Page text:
#GlendaPH’s wrath in Laguna

Kimmy Baraoidan

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#GlendaPH’s wrath in Laguna
In Bay, Laguna, where residents experience regular flooding during the typhoon season, it seems nothing has prepared them for this nightmare

LAGUNA, Philippines — It’s like Typhoon Milenyo all over again. Glenda was predicted to make landfall Tuesday night, July 15, in the Bicol Region and early Wednesday morning, July 16, in Southern Luzon. Nobody living along Glenda’s path of destruction slept a wink that night.

The wrath of the unforgiving winds blew off roofs, uprooted trees, tore down houses, and broke electric and lamp posts. The torrential rain flooded rice fields, made creeks and rivers overflow, penetrated houses, and drenched thousands of homeless typhoon victims.

AFTERMATH. A damaged home in Bay, Laguna.

In Bay, Laguna, where residents experience regular flooding during the typhoon season, it seems nothing had prepared them for this nightmare.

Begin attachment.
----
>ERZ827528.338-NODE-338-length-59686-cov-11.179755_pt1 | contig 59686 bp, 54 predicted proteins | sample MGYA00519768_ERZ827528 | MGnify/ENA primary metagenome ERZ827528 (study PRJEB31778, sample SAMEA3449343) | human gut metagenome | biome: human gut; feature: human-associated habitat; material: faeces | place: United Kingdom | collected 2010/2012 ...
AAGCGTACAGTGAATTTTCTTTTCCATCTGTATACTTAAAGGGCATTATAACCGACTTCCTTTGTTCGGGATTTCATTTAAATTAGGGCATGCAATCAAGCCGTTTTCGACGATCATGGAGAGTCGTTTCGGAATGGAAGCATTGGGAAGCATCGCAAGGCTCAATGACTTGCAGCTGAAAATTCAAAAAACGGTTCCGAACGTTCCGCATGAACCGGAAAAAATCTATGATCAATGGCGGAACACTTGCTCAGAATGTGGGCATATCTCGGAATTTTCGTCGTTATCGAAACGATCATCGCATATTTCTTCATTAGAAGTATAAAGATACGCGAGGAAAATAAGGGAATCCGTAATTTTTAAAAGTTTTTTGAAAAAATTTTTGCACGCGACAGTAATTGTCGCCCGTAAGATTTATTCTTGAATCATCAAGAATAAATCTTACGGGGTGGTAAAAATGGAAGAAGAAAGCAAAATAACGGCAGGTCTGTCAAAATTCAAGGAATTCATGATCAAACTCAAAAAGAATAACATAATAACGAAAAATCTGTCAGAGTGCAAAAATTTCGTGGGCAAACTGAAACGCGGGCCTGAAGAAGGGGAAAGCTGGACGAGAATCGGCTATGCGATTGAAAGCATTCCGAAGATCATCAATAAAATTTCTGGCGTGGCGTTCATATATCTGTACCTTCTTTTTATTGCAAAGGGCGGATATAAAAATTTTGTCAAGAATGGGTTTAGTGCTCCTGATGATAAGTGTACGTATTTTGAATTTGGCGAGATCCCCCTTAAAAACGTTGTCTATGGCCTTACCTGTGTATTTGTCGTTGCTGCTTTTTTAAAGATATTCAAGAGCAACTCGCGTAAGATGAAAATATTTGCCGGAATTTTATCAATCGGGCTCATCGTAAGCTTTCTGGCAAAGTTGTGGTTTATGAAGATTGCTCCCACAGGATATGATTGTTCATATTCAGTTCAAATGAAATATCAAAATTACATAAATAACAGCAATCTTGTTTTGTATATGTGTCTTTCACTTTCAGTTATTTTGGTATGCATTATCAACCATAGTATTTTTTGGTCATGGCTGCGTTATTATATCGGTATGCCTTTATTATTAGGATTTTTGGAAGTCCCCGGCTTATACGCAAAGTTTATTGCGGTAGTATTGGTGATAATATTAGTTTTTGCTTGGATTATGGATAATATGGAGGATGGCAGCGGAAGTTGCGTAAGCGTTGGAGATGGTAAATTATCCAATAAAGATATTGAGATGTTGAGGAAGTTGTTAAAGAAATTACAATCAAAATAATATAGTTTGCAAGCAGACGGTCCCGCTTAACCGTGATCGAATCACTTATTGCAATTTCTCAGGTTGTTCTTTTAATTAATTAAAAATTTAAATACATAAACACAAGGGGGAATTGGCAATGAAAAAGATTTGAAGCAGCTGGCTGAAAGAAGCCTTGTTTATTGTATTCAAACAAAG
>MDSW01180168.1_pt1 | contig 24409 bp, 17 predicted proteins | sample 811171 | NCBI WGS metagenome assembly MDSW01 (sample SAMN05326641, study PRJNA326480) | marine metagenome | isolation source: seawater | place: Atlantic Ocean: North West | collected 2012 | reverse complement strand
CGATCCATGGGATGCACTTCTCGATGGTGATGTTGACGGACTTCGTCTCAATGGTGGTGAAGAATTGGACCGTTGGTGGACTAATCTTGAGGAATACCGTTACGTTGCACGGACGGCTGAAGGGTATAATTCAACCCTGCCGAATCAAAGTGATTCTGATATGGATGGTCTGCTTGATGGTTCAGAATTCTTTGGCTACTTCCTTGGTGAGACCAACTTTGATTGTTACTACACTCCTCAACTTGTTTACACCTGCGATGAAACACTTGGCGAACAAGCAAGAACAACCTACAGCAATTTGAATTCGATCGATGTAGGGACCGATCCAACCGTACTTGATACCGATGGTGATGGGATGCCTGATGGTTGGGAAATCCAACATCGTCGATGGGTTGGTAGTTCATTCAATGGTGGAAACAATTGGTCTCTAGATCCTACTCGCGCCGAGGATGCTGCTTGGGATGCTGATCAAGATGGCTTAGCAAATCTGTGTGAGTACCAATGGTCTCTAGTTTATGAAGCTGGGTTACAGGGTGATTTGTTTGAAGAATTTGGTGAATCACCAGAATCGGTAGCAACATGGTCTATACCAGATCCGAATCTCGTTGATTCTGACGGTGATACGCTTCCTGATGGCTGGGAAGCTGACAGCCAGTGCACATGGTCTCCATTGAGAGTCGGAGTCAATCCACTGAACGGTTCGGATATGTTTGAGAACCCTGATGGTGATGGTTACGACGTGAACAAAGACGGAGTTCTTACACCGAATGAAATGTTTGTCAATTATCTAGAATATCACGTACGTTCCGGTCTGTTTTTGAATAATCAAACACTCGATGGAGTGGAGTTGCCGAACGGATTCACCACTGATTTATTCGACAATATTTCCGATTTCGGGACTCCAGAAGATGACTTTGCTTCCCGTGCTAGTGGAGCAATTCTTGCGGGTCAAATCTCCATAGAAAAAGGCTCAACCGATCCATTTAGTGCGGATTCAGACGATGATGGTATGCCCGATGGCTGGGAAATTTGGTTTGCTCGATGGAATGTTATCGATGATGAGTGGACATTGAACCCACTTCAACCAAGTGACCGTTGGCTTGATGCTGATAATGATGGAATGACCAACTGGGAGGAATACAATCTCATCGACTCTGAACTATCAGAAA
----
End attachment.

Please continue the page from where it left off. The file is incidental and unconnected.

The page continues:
The roof of Analee Medina, a 52-year-old teacher, had been completely torn from her house, and floodwaters are knee-deep inside. Her family did not have the chance to salvage their furniture and other things, and they are all submerged in the murky water.

SWEPT AWAY. Analee Medina outside her roofless home.

Elmerito Villagracia lives in a compound with other relatives. His house was made of light materials, and it was severely damaged – his concrete wall leaning precariously, waiting to collapse. They plan to spend the next few nights in another relative’s house.

The home of Juanita Pantas had a portion of the roof peeled off. However, all of her family’s things got wet. A relative arrives and offers to help fix their roof. Their dirty dishes are piled on a table beside the door, together with other things.

COSTLY DAMAGE. A resident fixes the roof of his house after strong winds blew them away.

Fifty-year-old widow Maria Lapitan had most of the roof of her house blown off. She and her children tied parts of their roof to some columns, but the wind proved to be too strong. All their clothes, sheets, mattresses, and couches were soaked.

With the severe damage done by Glenda, it would take weeks to restore electricity and water supply. But we are a resilient people. And just hours into the aftermath, residents clean up their surroundings, repair their houses, chitchat with the neighbors, and buy their supplies from the market. Life goes on.

LIFE GOES ON. Maria Lapitan inside her Typhoon damaged house.

– Rappler.com

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